I’m embarrassed to say: I have a crush on our building.
We are at 120 Broadway and the building is beautiful, odd and rich with history that would only make the dorkiest of urban planners gush with delight.
Also known as the Equitable Building, the massive structure is actually the second iteration of the skyscraper. In 1870, when the Equitable Life Assurance Building was constructed at 120 Broadway and at a whopping 130 feet high, it was the tallest building in the world (the Burj Khalifa is 2,684 feet high). A ravenous fire in 1912 destroyed the building and in 1915 the life insurance company reconstructed it bigger and better — still as the largest office building in the world at the time. Taking up an entire block with no setback between Broadway and Nassau, most passers-by don’t realize the building is actually shaped like an “H” above the first six floors. The building is so massive that it’s one of 43 buildings in the city with its own zip code: 10271.
Revered to be a pioneer superstructure and yet feared for its enormity, the building is what led the City of New York to create…wait for it…the NYC Zoning Code. I know you lie awake at night terrified of what our city would look like without the zoning code. Well, don’t fret my pet, if it wasn’t for the towering and yet beautiful Equitable Building in Lower Manhattan, we would have land-use anarchy! 120 Broadway blocked the sun from its neighboring buildings and streets, forcing city planners to consider standardized skyscraper regulations. This is when concepts that we’re used to — like setbacks and the tiered “wedding cake” shape of buildings — were set into stone.
Currently, the building is owned and managed by Silverstein Properties and as those who’ve had legal trouble would know, this is where Attorney General Andrew Cuomo has his offices. And with the most recent addition of The Capital Grille on the ground floor, our lobby has a delicious smoky sirloin aroma. Other ground floor eating options include Ashby’s and Manon Café, where a coffee purchase comes with a free piece of Leonidas Belgian chocolate.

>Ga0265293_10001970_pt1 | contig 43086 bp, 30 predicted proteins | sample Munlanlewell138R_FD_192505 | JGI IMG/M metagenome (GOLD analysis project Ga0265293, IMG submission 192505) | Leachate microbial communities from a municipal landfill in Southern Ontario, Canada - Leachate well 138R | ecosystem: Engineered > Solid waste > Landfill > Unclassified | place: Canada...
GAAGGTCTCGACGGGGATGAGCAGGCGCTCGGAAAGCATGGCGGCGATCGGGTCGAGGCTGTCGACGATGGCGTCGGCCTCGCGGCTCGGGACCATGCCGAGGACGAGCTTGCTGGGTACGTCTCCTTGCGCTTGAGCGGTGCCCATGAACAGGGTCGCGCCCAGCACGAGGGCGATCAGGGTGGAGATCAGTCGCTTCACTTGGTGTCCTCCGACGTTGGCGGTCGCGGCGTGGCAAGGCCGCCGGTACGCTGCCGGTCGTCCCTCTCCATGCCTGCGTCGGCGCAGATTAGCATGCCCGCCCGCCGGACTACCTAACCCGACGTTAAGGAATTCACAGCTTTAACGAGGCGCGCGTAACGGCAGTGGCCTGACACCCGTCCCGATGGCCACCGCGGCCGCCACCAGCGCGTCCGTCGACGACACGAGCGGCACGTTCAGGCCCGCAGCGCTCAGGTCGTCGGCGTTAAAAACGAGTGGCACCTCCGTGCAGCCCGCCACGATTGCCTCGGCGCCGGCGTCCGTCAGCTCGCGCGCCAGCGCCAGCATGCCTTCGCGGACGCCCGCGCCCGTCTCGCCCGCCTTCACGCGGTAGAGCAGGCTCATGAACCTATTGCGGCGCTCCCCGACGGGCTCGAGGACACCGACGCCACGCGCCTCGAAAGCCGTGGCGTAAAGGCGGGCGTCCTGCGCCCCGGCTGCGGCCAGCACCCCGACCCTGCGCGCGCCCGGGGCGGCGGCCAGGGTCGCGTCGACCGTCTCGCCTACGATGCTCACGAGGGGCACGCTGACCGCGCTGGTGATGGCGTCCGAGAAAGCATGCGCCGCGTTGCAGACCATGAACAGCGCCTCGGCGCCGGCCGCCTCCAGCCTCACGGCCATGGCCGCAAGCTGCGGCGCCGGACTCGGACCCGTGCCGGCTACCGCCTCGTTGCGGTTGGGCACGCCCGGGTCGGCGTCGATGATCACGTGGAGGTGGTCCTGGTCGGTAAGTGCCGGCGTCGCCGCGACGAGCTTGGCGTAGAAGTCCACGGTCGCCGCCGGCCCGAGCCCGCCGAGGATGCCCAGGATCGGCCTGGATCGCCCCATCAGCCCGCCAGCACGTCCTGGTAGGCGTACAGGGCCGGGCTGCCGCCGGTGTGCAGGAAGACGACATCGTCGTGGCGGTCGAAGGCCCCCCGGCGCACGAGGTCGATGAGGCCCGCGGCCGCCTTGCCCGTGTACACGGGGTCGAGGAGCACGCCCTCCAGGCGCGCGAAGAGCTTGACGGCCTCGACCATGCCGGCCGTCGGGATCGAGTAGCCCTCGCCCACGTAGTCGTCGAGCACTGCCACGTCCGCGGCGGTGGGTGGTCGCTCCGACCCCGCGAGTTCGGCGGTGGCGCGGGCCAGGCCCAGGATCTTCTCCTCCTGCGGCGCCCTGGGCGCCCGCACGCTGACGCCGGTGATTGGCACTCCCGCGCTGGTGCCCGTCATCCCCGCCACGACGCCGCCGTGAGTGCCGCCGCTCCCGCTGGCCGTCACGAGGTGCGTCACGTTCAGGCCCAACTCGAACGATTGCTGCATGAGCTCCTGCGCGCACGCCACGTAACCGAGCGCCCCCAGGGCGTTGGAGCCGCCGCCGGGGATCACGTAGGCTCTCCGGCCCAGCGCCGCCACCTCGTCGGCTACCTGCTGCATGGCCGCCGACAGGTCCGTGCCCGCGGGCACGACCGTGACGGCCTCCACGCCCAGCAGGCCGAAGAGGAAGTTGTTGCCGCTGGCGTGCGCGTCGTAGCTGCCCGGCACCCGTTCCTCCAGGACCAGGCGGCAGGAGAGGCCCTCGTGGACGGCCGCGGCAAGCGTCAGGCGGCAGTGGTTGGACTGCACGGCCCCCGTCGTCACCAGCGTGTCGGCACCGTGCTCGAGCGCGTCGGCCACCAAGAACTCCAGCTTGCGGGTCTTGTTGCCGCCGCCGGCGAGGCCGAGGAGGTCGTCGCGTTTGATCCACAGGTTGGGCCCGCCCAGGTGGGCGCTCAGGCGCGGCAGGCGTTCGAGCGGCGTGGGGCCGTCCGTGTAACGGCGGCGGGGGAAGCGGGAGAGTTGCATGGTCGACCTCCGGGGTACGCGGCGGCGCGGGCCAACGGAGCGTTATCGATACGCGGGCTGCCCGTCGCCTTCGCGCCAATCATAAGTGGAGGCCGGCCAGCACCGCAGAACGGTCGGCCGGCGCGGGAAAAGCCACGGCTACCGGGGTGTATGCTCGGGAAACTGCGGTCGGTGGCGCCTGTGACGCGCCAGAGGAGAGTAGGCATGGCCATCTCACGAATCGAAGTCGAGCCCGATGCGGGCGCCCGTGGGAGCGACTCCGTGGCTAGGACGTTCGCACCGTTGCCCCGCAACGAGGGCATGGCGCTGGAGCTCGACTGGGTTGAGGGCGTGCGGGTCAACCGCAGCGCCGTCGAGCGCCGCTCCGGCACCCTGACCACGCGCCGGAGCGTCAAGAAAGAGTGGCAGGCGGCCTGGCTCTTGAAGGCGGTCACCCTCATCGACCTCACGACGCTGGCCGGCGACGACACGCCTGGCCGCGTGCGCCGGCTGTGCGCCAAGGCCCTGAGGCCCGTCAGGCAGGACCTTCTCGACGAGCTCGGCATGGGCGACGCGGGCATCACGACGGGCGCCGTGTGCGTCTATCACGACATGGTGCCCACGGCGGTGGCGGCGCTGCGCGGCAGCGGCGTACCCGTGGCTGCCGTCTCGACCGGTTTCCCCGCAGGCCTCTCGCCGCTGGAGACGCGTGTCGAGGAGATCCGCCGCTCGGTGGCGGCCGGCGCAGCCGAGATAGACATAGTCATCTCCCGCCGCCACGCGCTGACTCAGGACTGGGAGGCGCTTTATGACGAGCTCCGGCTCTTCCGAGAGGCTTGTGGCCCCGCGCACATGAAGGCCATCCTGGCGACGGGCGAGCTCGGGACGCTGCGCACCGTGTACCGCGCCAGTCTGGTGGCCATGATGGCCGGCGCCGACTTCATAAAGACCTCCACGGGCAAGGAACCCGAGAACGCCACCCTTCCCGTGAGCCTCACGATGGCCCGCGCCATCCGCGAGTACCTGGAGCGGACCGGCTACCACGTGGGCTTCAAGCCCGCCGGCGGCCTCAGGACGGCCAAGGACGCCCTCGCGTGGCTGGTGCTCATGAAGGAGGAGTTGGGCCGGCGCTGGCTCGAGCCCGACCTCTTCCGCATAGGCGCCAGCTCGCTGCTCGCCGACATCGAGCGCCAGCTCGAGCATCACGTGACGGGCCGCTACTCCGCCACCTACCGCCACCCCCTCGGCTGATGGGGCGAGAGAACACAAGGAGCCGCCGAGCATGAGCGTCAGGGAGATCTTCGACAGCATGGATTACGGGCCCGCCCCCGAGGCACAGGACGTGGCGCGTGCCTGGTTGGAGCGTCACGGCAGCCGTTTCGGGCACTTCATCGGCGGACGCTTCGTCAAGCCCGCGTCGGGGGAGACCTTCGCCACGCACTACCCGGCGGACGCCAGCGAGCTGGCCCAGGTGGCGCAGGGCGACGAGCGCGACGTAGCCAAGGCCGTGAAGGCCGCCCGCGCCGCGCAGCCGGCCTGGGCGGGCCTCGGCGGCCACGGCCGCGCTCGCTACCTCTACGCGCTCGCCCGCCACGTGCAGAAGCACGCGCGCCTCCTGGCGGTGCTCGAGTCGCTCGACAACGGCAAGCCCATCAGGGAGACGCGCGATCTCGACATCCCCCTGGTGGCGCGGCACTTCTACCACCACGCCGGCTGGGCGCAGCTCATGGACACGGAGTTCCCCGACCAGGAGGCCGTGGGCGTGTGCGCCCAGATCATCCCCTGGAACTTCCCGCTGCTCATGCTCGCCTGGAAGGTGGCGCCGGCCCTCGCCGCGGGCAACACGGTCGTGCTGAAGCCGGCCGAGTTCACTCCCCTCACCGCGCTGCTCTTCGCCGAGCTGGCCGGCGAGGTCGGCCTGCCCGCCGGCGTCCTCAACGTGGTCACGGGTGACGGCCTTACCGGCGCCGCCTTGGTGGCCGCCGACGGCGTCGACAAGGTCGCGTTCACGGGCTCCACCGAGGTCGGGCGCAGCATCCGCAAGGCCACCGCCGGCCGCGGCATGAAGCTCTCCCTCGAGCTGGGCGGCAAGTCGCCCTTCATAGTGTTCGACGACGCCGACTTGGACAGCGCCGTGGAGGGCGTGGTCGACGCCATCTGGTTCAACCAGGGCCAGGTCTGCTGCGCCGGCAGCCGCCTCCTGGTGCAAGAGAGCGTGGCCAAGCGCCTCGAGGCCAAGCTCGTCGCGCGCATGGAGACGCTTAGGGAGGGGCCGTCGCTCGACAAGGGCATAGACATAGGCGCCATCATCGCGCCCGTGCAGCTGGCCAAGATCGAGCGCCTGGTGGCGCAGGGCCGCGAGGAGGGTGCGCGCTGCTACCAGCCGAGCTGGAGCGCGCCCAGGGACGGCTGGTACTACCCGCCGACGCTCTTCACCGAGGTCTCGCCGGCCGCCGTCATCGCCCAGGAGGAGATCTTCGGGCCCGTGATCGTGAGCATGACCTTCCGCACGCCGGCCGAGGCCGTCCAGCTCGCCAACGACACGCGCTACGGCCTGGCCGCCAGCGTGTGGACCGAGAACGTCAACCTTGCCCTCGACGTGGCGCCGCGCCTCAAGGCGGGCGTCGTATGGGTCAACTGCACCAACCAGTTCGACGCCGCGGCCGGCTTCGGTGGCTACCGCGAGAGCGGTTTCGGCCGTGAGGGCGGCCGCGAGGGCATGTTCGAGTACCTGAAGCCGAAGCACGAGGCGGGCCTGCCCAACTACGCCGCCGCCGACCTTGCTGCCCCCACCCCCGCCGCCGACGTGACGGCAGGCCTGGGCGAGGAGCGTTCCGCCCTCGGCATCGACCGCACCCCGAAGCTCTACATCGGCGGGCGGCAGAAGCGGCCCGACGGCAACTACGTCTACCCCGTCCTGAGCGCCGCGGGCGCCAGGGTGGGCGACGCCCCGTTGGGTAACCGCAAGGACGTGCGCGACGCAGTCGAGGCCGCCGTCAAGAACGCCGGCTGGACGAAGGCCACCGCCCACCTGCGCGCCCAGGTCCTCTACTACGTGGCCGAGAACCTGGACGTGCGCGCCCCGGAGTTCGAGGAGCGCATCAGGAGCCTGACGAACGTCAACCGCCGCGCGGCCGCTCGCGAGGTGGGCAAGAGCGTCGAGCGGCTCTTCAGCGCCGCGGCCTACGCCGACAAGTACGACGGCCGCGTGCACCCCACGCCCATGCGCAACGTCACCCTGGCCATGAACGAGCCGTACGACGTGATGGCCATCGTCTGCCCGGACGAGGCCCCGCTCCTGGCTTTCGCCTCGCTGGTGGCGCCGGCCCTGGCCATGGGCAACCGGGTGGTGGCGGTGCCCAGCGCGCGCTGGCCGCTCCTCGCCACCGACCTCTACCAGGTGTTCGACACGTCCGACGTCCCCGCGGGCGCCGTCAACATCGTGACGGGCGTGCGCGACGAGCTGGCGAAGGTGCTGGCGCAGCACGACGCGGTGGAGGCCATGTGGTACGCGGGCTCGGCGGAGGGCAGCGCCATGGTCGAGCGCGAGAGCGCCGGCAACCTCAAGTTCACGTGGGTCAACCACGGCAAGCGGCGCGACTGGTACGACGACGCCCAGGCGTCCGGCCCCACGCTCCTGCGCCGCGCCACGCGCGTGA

The building has hidden treasures, too. Unbeknownst to many straphangers, there is a hidden underground passageway to the Wall Street 4/5 stop, Broad Street J/Z stop and Wall Street 2/3 stop from our basement lobby (though the 2/3 passageway is particularly tricky to navigate and leads you through the Chase Manhattan lobby). The passageway is perfect for the days you forgot your umbrella at home. There are no signs pointing to it from the street and it’s not listed on HopStop. You just have to know it’s there.
Lastly, Little Lad’s. How do I describe Little Lad’s? Located on your way to the underground passageway is Lower Manhattan’s best kept secret and possibly oddest lunchtime experience. Don’t get me wrong, I say “oddest” in the nicest way possible and it’s a perfect respite from Downtown’s other, normally fast-paced lunch time experiences. For $4.98 you can help yourself to a hot halal, kosher, vegan meal in what I can only describe as their “1970’s lunch-counter-turned-cafeteria” dining area. Members of the family who runs Little Lad’s are the sweetest people, and their sincere hospitality will make you think you are back in Kansas — or Maine. (They drive south to NYC from there every Monday). Again, you won’t find signs for it from the street. You just have to know its there.
So there it is: my love affair with Lower Manhattan’s grandest super-block, zip code 10271, the once-tallest building in the world, and home of the only vegan SDA lunch counter below Canal. Can you really blame me?